Now look at the {s=2} term from 12.

\displaystyle   \frac{1}{2!}\frac{\alpha^{2}}{2^{2}}\frac{d^{4}}{dx^{4}}\left[\sum_{n=0}^{\infty}\frac{\left(-1\right)^{n}x^{2n}}{2^{n}n!}\right] \displaystyle  = \displaystyle  \frac{1}{2!}\frac{\alpha^{2}}{2^{2}}\sum_{n=2}^{\infty}\frac{\left(-1\right)^{n}\left(2n\right)\left(2n-1\right)\left(2n-2\right)\left(2n-3\right)x^{2n-4}}{2^{n}n!}\ \ \ \ \ (25)
\displaystyle  \displaystyle  = \displaystyle  \frac{1}{2!}\frac{\alpha^{2}}{2^{2}}\sum_{n=2}^{\infty}\frac{\left(-1\right)^{n}\left(2n\right)!x^{2n-4}}{2^{n}n!\left(2n-4\right)!}\ \ \ \ \ (26)
\displaystyle  \displaystyle  = \displaystyle  \frac{\alpha^{2}}{2^{2}2!}\sum_{n=2}^{\infty}\frac{\left(-1\right)^{n}\left(2n-1\right)!!x^{2n-4}}{\left(2n-4\right)!} \ \ \ \ \ (27)

We can see the pattern for the general term for arbitrary {s} from 12 (we could prove it by induction, but hopefully the pattern is fairly obvious):

\displaystyle   \frac{1}{s!}\frac{\alpha^{s}}{2^{s}}\frac{d^{2s}}{dx^{2s}}\left[\sum_{n=0}^{\infty}\frac{\left(-1\right)^{n}x^{2n}}{2^{n}n!}\right] \displaystyle  = \displaystyle  \frac{1}{s!}\frac{\alpha^{s}}{2^{s}}\sum_{n=s}^{\infty}\frac{\left(-1\right)^{n}\left(2n\right)!x^{2n-2s}}{2^{n}n!\left(2n-2s\right)!}\ \ \ \ \ (28)
\displaystyle  \displaystyle  = \displaystyle  \frac{\alpha^{s}}{2^{s}s!}\sum_{n=s}^{\infty}\frac{\left(-1\right)^{n}\left(2n-1\right)!!x^{2n-2s}}{\left(2n-2s\right)!} \ \ \ \ \ (29)

Now we can collect terms for each power of {x}. The constant term (for {x^{0}}) is the first term from each series for each value of {s}, so we have, using the general term 29 and taking the first term where {n=s}:

\displaystyle  \sum_{s=0}^{\infty}\frac{\left(-1\right)^{s}\alpha^{s}\left(2s-1\right)!!}{2^{s}s!}=1-\frac{\alpha}{2}+\frac{\alpha^{2}}{2!}\frac{3}{2}\frac{1}{2}-\frac{\alpha^{3}}{3!}\frac{5}{2}\frac{3}{2}\frac{1}{2}+\ldots \ \ \ \ \ (30)

[The {\left(2s-1\right)!!} factor is 1 when {s=0} as we can see from the result 22.] The series on the RHS is the Taylor expansion of {\left(1+\alpha\right)^{-1/2}}, as can be verified using tables.

In general, to get the coefficient of {x^{2r}} (only even powers of {x} occur in the series), we take the term where {n=s+r} from 29 and sum over {s}. This gives

\displaystyle   \sum_{s=0}^{\infty}\frac{\alpha^{s}}{2^{s}s!}\frac{\left(-1\right)^{s+r}\left(2s+2r-1\right)!!}{\left(2r\right)!} \displaystyle  = \displaystyle  \frac{\left(-1\right)^{r}}{2^{r}r!}\sum_{s=0}^{\infty}\frac{\alpha^{s}}{2^{s}s!}\frac{\left(-1\right)^{s}\left(2s+2r-1\right)!!}{\left(2r-1\right)!!} \ \ \ \ \ (31)

where we used 22 to get the RHS. Expanding the sum gives

\displaystyle   \sum_{s=0}^{\infty}\frac{\alpha^{s}}{2^{s}s!}\frac{\left(-1\right)^{s}\left(2s+2r-1\right)!!}{\left(2r-1\right)!!} \displaystyle  = \displaystyle  1-\alpha\frac{2r+1}{2}+\frac{\alpha^{2}}{2!}\left(\frac{2r+3}{2}\right)\left(\frac{2r+1}{2}\right)-\ldots\ \ \ \ \ (32)
\displaystyle  \displaystyle  = \displaystyle  1-\alpha\left(r+\frac{1}{2}\right)+\frac{\alpha^{2}}{2!}\left(r+\frac{3}{2}\right)\left(r+\frac{1}{2}\right)-\ldots\ \ \ \ \ (33)
\displaystyle  \displaystyle  = \displaystyle  \left(1+\alpha\right)^{-r-\frac{1}{2}} \ \ \ \ \ (34)

where again we’ve used a standard series from tables (given by Shankar in the problem) to get the last line. Combining this with 31, we see that the coefficient of {x^{2r}} is

\displaystyle  \frac{\left(-1\right)^{r}}{2^{r}r!}\left(1+\alpha\right)^{-r-\frac{1}{2}} \ \ \ \ \ (35)

Thus the time-dependent wave function can be written as a single series as:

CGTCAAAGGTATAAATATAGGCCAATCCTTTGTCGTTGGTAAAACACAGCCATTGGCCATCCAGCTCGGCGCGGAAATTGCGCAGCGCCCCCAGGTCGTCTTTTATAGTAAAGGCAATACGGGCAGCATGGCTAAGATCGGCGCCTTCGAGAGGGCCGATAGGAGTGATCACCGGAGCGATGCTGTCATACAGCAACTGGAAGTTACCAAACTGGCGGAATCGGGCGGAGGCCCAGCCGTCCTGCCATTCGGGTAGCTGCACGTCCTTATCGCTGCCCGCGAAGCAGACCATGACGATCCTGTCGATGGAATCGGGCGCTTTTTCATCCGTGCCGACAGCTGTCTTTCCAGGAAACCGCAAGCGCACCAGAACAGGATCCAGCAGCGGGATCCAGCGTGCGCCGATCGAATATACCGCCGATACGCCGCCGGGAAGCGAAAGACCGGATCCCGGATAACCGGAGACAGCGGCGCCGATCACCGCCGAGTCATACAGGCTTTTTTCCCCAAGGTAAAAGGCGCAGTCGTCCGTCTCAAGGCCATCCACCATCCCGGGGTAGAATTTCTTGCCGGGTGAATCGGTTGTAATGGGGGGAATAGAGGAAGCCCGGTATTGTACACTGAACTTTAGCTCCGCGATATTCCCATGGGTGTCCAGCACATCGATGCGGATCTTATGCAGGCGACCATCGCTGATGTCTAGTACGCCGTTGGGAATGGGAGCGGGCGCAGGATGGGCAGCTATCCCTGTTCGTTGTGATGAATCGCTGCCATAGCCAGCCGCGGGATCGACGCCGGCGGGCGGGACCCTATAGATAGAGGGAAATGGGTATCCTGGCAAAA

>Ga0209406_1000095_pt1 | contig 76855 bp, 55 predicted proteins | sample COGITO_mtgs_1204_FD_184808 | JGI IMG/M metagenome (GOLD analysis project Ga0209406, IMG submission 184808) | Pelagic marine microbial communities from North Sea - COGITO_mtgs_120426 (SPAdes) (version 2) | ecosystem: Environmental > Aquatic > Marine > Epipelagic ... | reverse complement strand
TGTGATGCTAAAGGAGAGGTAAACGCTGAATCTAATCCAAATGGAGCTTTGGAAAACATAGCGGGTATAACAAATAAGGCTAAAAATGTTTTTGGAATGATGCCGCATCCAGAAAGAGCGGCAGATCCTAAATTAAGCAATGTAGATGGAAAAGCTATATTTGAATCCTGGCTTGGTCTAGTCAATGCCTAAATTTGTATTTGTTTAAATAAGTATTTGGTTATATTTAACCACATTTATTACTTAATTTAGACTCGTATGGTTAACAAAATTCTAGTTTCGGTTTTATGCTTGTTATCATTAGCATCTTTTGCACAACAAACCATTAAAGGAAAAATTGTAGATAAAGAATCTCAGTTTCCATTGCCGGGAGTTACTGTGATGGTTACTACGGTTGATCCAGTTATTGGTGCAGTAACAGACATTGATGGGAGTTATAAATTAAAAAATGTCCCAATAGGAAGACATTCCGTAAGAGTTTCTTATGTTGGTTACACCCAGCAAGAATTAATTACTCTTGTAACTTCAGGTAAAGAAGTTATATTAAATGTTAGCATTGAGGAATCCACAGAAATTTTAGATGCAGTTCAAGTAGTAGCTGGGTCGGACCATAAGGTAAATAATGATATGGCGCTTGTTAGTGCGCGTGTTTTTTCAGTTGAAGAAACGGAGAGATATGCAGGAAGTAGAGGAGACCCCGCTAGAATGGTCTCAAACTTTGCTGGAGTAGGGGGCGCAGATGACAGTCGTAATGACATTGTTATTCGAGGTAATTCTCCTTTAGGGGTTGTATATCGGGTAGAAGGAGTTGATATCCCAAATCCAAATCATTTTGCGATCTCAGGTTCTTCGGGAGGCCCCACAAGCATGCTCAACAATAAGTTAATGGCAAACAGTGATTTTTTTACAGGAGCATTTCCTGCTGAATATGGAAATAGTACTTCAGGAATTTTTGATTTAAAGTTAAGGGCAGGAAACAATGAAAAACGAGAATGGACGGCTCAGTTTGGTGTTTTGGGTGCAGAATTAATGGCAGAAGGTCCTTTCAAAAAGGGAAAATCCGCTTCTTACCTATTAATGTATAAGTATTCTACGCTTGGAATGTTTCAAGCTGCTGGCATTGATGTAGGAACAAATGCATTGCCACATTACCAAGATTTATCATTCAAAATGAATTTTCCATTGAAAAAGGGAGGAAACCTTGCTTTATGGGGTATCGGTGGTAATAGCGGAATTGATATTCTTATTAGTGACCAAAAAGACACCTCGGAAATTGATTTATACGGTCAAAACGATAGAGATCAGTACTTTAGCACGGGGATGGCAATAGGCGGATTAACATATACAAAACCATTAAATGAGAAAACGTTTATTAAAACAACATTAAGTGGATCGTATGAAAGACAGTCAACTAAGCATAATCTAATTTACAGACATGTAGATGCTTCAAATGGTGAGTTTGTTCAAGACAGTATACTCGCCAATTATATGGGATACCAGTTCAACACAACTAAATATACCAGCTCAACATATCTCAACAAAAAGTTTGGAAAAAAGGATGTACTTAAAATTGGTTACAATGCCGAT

\displaystyle   \psi\left(x,t\right) \displaystyle  = \displaystyle  U\left(t\right)\psi\left(x,0\right)\ \ \ \ \ (36)
\displaystyle  \displaystyle  = \displaystyle  e^{-iHt/\hbar}\psi\left(x,0\right)\ \ \ \ \ (37)
\displaystyle  \displaystyle  = \displaystyle  \frac{1}{\pi^{1/4}}\sum_{r=0}^{\infty}\frac{\left(-1\right)^{r}}{2^{r}r!}\left(1+\alpha\right)^{-r-\frac{1}{2}}x^{2r}\ \ \ \ \ (38)
\displaystyle  \displaystyle  = \displaystyle  \frac{1}{\pi^{1/4}\sqrt{1+\alpha}}\sum_{r=0}^{\infty}\frac{\left(-1\right)^{r}}{2^{r}\left(1+\alpha\right)^{r}r!}x^{2r}\ \ \ \ \ (39)
\displaystyle  \displaystyle  = \displaystyle  \frac{1}{\pi^{1/4}\sqrt{1+\alpha}}\exp\left[\frac{-x^{2}}{2\left(1+\alpha\right)}\right]\ \ \ \ \ (40)
\displaystyle  \displaystyle  = \displaystyle  \frac{1}{\pi^{1/4}\sqrt{1+i\hbar t/m}}\exp\left[\frac{-x^{2}}{2\left(1+i\hbar t/m\right)}\right] \ \ \ \ \ (41)

This agrees with 9 when {p_{0}=0} and {\Delta=1}, though it does take a fair bit of work!

Free particle in the position basis

References: Shankar, R. (1994), Principles of Quantum Mechanics, Plenum Press. Section 5.1, Exercise 5.1.2.

In quantum mechanics, the free particle has degenerate energy eigenstates for each energy

\displaystyle  E=\frac{p^{2}}{2m} \ \ \ \ \ (1)

where {p} is the momentum. The degeneracy arises because the momentum can be either positive (for a particle moving to the right) or negative (to the left):

\displaystyle  p=\pm\sqrt{2mE} \ \ \ \ \ (2)

Thus the most general energy eigenstate is a linear combination of the two momentum states:

\displaystyle  \left|E\right\rangle =\beta\left|p=\sqrt{2mE}\right\rangle +\gamma\left|p=-\sqrt{2mE}\right\rangle \ \ \ \ \ (3)

This bizarre feature of quantum mechanics means that a particle in such a state could be moving either left or right, and if we make a measurement of the momentum we force the particle into one or other of the two momentum states.

We obtained this solution by working in the momentum basis, but we can also find the solution in the position basis. In that basis, the momentum operator has the form

\displaystyle  P=-i\hbar\frac{d}{dx} \ \ \ \ \ (4)

The matrix elements of this operator in the position basis are

\displaystyle  \left\langle x\left|P\right|x^{\prime}\right\rangle =-i\hbar\delta^{\prime}\left(x-x^{\prime}\right) \ \ \ \ \ (5)